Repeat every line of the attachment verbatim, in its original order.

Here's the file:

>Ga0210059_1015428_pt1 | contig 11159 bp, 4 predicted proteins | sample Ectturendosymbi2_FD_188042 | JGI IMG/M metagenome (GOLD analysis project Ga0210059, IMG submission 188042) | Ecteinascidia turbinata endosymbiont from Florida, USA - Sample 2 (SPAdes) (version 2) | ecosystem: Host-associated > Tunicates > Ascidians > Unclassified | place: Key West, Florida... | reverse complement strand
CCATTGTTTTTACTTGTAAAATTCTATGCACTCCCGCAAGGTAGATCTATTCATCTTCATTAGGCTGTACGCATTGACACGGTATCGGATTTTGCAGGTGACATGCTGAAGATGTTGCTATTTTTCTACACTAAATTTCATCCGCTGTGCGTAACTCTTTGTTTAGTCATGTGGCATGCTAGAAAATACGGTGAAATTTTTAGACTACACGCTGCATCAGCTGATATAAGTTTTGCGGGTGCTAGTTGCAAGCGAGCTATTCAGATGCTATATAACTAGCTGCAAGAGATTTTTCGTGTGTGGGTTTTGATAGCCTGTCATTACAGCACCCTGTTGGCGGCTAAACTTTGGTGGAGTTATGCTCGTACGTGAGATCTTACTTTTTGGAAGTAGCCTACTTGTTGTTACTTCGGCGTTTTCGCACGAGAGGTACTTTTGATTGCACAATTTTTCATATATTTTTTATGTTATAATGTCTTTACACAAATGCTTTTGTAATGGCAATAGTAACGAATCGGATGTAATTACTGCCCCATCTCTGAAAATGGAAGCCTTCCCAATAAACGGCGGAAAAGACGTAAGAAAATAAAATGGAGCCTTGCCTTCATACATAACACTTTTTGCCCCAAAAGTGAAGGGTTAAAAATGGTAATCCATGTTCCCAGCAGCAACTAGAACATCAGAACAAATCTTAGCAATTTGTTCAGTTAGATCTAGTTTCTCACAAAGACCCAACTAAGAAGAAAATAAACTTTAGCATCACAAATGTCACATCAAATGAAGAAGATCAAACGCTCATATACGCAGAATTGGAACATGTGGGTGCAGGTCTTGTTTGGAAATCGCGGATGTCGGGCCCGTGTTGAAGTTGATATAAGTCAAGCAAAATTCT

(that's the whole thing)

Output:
>Ga0210059_1015428_pt1 | contig 11159 bp, 4 predicted proteins | sample Ectturendosymbi2_FD_188042 | JGI IMG/M metagenome (GOLD analysis project Ga0210059, IMG submission 188042) | Ecteinascidia turbinata endosymbiont from Florida, USA - Sample 2 (SPAdes) (version 2) | ecosystem: Host-associated > Tunicates > Ascidians > Unclassified | place: Key West, Florida... | reverse complement strand
CCATTGTTTTTACTTGTAAAATTCTATGCACTCCCGCAAGGTAGATCTATTCATCTTCATTAGGCTGTACGCATTGACACGGTATCGGATTTTGCAGGTGACATGCTGAAGATGTTGCTATTTTTCTACACTAAATTTCATCCGCTGTGCGTAACTCTTTGTTTAGTCATGTGGCATGCTAGAAAATACGGTGAAATTTTTAGACTACACGCTGCATCAGCTGATATAAGTTTTGCGGGTGCTAGTTGCAAGCGAGCTATTCAGATGCTATATAACTAGCTGCAAGAGATTTTTCGTGTGTGGGTTTTGATAGCCTGTCATTACAGCACCCTGTTGGCGGCTAAACTTTGGTGGAGTTATGCTCGTACGTGAGATCTTACTTTTTGGAAGTAGCCTACTTGTTGTTACTTCGGCGTTTTCGCACGAGAGGTACTTTTGATTGCACAATTTTTCATATATTTTTTATGTTATAATGTCTTTACACAAATGCTTTTGTAATGGCAATAGTAACGAATCGGATGTAATTACTGCCCCATCTCTGAAAATGGAAGCCTTCCCAATAAACGGCGGAAAAGACGTAAGAAAATAAAATGGAGCCTTGCCTTCATACATAACACTTTTTGCCCCAAAAGTGAAGGGTTAAAAATGGTAATCCATGTTCCCAGCAGCAACTAGAACATCAGAACAAATCTTAGCAATTTGTTCAGTTAGATCTAGTTTCTCACAAAGACCCAACTAAGAAGAAAATAAACTTTAGCATCACAAATGTCACATCAAATGAAGAAGATCAAACGCTCATATACGCAGAATTGGAACATGTGGGTGCAGGTCTTGTTTGGAAATCGCGGATGTCGGGCCCGTGTTGAAGTTGATATAAGTCAAGCAAAATTCT